2009 LinuxQuestions.org Members Choice AwardsThis forum is for the 2009 LinuxQuestions.org Members Choice Awards.
You can now vote for your favorite products of 2009. This is your chance to be heard! Voting ends on February 9th.
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Introduction to Linux - A Hands on Guide
This guide was created as an overview of the Linux Operating System, geared toward new users as an exploration tour and getting started guide, with exercises at the end of each chapter.
For more advanced trainees it can be a desktop reference, and a collection of the base knowledge needed to proceed with system and network administration. This book contains many real life examples derived from the author's experience as a Linux system and network administrator, trainer and consultant. They hope these examples will help you to get a better understanding of the Linux system and that you feel encouraged to try out things on your own.
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View Poll Results: Desktop Distribution of the Year
Distribution: Fedora (workstations), CentOS (servers), Arch, Mint, Ubuntu, and a few more.
Sure, Ubuntu made the experience pleasing and Mint pushed it even further and many others doing similar good deeds. But as usual, Fedora drives the desktop innovation and the crop of new tech for everyone else. It may not be the shiniest, but Fedora does push the boundaries of Linux while being a true community based project (despite the popular belief). To see what they achieve during the last year, just refer to their feature lists for the 11 and 12 releases. So Fedora gets my vote.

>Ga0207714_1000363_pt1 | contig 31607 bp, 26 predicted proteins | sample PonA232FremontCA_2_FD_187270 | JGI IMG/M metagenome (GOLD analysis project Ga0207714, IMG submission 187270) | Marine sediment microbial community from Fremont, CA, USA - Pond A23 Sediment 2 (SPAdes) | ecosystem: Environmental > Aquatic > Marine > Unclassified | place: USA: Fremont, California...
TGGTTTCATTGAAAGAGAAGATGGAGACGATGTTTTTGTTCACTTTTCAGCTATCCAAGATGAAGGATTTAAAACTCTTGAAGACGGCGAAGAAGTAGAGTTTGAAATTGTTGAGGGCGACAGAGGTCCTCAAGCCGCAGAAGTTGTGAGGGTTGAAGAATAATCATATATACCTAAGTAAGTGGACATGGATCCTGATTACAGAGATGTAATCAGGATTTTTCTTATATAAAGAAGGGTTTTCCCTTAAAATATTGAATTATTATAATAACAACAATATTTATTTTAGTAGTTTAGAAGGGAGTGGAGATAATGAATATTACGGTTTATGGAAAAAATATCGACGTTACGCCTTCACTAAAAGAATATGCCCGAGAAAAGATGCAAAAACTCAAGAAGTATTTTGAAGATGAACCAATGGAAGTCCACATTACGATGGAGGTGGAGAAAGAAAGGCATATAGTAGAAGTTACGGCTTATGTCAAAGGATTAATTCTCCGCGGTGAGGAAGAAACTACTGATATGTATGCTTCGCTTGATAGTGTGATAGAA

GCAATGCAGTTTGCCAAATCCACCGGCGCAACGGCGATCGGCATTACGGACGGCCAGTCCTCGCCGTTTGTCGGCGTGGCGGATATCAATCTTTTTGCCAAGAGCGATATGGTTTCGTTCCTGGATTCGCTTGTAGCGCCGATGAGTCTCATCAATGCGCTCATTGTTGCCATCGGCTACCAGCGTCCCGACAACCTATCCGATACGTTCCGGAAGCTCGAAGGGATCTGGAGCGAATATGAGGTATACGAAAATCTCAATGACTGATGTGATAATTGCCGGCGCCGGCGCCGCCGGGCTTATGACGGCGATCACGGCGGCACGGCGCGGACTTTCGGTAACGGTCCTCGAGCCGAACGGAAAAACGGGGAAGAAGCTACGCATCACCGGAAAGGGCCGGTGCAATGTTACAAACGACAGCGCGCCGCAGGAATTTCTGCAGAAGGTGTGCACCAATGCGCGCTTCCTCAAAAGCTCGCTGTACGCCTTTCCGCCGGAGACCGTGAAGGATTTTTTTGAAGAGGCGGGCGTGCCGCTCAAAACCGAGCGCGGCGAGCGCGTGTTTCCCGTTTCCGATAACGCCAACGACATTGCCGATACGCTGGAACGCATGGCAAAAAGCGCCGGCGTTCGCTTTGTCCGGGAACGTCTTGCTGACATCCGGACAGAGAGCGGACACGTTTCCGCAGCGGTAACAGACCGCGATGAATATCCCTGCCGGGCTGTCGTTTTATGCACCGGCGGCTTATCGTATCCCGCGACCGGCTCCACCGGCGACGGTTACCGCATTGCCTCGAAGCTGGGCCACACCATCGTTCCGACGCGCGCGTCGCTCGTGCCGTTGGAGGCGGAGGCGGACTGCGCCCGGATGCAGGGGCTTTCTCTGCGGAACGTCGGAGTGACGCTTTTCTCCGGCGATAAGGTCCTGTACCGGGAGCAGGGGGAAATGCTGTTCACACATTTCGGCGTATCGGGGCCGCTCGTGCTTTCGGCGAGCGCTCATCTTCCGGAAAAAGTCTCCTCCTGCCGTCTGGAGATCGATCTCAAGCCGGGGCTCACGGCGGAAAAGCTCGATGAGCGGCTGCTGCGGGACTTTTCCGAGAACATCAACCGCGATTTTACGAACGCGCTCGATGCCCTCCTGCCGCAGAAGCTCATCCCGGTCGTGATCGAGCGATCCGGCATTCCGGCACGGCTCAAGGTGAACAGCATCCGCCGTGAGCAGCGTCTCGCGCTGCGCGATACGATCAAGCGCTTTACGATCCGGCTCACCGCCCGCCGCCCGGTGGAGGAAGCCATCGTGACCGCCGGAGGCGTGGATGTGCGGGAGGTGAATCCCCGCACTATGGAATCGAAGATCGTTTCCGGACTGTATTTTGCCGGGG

Slackware, naturally . It's clean and it's working as I tell it, I don't have to guess which GUI module overrides my settings. I would recommend Zenwalk for the newbies as an alternative to Ubuntu for general culture, like many before me said it's your choice.
hmmm tough choice. I currently run Slack 13, and it is great... for me. However, as a gernal OS, Probably Ubuntu 9.04 as it did ,just work and is great for moving people from windows over to linux. I have tried a lot of different distros, but I keep coming back to Slack. So it's a toss up. I vote Slack for me, but Ubuntu Generally
As I always vote for the distribution or software that has actually come the longest way or been more present this year, I did not vote for my favorite Slackware - but was instead unsure about whether to point to Arch, which is really picking up followers, or Mint, which I find to be improving constantly with their extremely polished offering, even if they are burdened by being based on Ubuntu. I gave it to Mint this year, but watch out for Arch.